The slap bracelet, an innocuous little wrist wrap turned children's toy, was to early '90s kids what fidget spinners are to children of the 2010s. Incredibly simple and idiotically brilliant, the slap bracelet was both a fashion statement and an endlessly entertaining toy. The bracelet was conceived in 1983 by Stuart Andres, a high school shop teacher from Sun Prairie, Wisconsin. The original prototype featured a flexible piece of steel, similar to the material a tape measure is made of, covered in a colorful soft fabric. With the flick of a wrist, Slap-Bracelets could be smacked onto child-sized limbs and would conform to their shape. Repeated over and over, the movement of snapping the bracelet and molding it flat again became reasonably addictive.
Anders sold his concept to Main Street Toys using the name "Slap Wrap." Company's president Eugene Murtha immediately saw the toy's potential: a cheaply manufactured product that customers would buy over and over. In 1990, slap bracelets sold for about $1.30 wholesale and $2.50 retail. Main Street Toys had prior experience dealing with fad toys. The company was led by former executives, including Murtha, from Coleco Industries, which marketed the famous Cabbage Patch dolls in the 1970s.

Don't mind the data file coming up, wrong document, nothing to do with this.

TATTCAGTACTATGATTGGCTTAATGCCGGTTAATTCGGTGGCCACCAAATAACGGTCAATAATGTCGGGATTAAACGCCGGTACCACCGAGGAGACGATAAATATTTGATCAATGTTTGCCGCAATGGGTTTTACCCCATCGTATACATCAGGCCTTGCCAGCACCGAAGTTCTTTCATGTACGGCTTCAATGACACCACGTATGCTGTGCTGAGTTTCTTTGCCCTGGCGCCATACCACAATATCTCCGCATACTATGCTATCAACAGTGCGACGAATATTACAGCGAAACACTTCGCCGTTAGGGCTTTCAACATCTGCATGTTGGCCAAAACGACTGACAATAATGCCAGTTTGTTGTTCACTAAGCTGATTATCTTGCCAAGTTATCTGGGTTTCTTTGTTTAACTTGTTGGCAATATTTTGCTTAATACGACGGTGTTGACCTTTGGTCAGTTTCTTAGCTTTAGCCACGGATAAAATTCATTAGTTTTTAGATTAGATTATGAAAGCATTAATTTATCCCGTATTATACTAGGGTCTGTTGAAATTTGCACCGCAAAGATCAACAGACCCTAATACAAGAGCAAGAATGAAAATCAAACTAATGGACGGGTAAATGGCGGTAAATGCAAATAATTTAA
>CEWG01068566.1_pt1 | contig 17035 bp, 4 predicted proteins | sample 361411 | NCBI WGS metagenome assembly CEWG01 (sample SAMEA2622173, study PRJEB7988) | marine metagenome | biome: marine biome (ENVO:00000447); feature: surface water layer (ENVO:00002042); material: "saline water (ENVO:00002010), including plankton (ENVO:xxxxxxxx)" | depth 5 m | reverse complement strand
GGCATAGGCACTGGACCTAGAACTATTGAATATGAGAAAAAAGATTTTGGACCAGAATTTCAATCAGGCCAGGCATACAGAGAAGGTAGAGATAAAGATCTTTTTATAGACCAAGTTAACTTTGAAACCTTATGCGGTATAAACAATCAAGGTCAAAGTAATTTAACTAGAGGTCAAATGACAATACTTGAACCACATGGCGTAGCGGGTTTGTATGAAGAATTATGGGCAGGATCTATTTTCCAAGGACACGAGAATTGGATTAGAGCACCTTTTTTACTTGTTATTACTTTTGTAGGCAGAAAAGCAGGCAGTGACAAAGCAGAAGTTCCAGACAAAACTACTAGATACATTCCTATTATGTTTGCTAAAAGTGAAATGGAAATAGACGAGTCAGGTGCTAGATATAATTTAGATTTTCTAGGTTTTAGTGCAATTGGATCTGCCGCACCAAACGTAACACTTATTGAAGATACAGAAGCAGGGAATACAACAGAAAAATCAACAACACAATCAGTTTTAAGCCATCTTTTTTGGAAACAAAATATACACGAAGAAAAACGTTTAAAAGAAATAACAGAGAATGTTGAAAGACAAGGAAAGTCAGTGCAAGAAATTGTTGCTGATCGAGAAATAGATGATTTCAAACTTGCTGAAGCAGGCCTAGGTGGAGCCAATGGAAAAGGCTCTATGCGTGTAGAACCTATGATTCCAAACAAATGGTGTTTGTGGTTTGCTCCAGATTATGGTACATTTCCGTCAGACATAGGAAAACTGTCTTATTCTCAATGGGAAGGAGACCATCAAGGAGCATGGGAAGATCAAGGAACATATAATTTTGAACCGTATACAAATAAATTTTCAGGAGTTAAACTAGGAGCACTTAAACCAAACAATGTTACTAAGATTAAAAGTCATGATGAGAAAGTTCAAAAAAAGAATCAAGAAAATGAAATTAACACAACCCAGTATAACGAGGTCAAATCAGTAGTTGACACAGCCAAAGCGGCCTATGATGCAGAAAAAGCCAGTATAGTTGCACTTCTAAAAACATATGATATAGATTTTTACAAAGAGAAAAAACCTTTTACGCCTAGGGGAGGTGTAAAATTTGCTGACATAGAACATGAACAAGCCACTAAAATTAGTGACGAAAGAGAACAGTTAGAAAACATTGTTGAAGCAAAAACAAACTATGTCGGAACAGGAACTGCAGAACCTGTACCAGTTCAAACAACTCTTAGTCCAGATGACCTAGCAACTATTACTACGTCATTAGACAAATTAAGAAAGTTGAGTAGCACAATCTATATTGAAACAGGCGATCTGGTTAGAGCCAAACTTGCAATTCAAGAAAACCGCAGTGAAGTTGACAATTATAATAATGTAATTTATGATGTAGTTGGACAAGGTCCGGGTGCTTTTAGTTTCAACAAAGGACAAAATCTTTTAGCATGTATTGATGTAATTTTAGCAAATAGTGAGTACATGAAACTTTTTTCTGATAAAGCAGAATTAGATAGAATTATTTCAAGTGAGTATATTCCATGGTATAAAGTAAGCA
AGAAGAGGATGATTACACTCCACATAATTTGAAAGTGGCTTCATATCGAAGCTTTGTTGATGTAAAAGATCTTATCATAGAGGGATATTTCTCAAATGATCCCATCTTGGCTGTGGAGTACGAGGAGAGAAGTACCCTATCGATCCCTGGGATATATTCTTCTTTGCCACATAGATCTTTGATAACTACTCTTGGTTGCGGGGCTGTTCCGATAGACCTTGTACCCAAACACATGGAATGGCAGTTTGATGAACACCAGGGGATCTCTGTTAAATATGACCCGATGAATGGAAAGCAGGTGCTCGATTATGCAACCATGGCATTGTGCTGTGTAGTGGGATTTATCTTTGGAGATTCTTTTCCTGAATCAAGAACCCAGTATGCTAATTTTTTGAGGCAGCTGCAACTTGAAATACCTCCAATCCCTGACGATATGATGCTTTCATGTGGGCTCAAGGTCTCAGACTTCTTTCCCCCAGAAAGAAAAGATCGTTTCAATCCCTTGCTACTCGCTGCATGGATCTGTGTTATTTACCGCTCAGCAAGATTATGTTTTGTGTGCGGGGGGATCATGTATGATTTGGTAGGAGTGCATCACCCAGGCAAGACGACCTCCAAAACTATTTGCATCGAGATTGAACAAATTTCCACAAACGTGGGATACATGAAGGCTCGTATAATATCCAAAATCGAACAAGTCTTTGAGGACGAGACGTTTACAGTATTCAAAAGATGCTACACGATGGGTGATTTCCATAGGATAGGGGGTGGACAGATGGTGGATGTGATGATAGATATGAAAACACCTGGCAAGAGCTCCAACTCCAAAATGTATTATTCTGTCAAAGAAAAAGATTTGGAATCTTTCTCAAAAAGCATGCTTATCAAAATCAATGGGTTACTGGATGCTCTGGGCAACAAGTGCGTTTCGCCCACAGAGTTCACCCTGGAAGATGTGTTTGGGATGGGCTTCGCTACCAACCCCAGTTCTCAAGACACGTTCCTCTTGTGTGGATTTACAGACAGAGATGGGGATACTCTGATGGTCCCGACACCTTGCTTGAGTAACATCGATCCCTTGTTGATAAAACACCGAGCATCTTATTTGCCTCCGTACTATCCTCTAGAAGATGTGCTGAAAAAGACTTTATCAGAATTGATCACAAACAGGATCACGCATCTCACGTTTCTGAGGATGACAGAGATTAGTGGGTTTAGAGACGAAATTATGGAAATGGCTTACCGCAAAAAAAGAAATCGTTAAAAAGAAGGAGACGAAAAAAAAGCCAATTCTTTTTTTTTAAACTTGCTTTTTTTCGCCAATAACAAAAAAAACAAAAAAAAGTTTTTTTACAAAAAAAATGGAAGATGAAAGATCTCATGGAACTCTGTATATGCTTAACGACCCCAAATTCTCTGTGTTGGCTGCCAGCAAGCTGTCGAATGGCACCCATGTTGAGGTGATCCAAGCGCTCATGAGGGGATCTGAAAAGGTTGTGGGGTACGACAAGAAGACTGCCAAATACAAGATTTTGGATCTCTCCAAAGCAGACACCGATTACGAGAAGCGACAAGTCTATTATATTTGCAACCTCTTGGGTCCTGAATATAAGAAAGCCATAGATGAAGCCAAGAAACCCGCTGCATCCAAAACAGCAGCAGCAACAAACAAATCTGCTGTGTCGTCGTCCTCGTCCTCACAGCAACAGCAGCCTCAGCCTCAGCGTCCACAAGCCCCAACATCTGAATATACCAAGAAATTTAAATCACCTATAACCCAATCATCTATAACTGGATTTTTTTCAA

The overwhelming popularity of slap bracelets encouraged many copycat competitors who created and sold knockoffs of the toy. However, some of these unlicensed products disregarded safety standards and began to cause injuries when the metal bands broke. Headlines such as "Principle Puts a Halt to Slap Bracelet Fad" ran in newspapers like the New York Times. Covering the backlash against the trend, the AP wrote, "Children in this suburb of New York will just have to suffer being unfashionable, at least during school hours, because the slap-bracelet has been banned at two elementary schools."Item Categories: